Conversational violence in political TV debates: Forms and functions

Luginbühl, Martin. (2007) Conversational violence in political TV debates: Forms and functions. Journal of pragmatics, 39 (8). pp. 1371-1387.

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This article develops a concept of ‘conversational violence’ based on Galtung's (1975) general definition of violence and on the linguistic studies of Frank (1992) and Burger (1995). After a discussion of these approaches, I propose my own definition. In the second part of the article, acts of conversational violence in the Swiss political TV debate show, ‘Arena’, are analysed. This show has been very successful since its commencement in 1993. To date, it is the only political TV debate show in German-speaking Switzerland. The analysis demonstrates how the setting and the behaviour of the host influence the argumentative behaviour of the politicians. The main forms of conversational violence are discussed (allegations of incompetence and allegations of insincerity). It is shown how politicians use everyday conversational patterns (such as asking questions or giving advice) to stage cooperative behaviour while they are in fact exerting conversational violence. The staging of confrontation is also discussed, as well as the question whether these violent utterances can be understood as staged in a conversational game.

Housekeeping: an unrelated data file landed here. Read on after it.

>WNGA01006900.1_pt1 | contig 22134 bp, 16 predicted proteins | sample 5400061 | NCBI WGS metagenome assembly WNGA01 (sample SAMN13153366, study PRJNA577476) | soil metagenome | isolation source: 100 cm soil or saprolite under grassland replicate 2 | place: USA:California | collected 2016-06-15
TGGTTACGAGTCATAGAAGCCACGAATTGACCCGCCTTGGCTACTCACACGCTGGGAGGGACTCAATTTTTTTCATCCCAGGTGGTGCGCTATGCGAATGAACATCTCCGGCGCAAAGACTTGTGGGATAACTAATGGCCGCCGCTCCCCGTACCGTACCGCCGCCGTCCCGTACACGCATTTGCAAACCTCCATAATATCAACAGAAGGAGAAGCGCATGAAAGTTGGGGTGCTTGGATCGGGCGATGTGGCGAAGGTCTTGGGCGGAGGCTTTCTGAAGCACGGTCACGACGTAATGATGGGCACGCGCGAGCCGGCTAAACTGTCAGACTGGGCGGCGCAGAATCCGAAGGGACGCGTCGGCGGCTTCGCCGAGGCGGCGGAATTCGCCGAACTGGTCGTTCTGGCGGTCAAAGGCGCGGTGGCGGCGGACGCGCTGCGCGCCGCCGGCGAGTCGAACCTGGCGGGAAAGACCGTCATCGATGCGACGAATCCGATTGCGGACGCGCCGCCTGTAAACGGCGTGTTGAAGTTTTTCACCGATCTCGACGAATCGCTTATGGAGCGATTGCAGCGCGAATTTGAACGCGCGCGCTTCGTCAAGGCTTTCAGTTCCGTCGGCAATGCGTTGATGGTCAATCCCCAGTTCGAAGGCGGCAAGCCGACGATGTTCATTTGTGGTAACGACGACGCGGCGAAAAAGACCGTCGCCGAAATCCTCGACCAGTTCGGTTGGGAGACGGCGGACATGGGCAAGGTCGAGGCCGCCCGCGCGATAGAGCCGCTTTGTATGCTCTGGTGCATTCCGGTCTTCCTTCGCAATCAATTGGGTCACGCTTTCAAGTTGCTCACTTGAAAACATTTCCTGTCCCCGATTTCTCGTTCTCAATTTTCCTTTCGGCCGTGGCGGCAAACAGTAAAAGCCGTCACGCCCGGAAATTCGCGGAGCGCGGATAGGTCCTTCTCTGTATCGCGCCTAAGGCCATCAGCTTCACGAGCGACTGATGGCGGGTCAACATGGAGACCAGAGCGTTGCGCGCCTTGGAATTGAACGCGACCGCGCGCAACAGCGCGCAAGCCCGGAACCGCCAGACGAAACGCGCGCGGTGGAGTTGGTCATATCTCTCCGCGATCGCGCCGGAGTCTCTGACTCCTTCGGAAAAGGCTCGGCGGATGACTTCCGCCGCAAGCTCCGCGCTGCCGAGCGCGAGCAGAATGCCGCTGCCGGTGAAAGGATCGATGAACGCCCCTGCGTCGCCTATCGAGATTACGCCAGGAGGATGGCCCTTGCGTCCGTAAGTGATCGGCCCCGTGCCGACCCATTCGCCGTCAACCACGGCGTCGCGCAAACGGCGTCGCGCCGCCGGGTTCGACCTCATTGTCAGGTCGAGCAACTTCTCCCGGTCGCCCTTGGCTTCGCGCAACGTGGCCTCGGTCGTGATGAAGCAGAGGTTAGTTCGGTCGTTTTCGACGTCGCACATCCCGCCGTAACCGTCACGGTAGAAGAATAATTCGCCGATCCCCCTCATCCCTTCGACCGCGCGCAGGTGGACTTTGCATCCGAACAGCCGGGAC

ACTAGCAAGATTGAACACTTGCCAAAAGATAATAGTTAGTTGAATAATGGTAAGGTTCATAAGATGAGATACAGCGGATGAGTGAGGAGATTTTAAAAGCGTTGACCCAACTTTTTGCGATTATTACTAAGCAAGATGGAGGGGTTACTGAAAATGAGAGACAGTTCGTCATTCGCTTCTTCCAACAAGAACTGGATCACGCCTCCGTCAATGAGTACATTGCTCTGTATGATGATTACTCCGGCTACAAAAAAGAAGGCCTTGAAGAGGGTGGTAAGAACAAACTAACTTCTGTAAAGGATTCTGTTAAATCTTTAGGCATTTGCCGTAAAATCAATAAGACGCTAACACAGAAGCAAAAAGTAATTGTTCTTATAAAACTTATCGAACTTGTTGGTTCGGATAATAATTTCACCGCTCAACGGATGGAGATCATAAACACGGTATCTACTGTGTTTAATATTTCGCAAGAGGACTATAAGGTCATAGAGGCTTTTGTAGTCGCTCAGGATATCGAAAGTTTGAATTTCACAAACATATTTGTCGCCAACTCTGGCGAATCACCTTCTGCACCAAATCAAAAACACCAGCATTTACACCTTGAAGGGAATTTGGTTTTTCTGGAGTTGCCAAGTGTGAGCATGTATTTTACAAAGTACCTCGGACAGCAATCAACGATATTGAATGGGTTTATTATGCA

Faculties and Departments:04 Faculty of Humanities and Social Sciences > Departement Sprach- und Literaturwissenschaften > Fachbereich Deutsche Sprach- und Literaturwissenschaft > Germanistische Linguistik (Luginbühl)
UniBasel Contributors:Luginbühl, Martin
Item Type:Article, refereed
Article Subtype:Research Article
Note:Publication type according to Uni Basel Research Database: Journal article
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Last Modified:17 Nov 2021 09:43
Deposited On:17 Nov 2021 09:43

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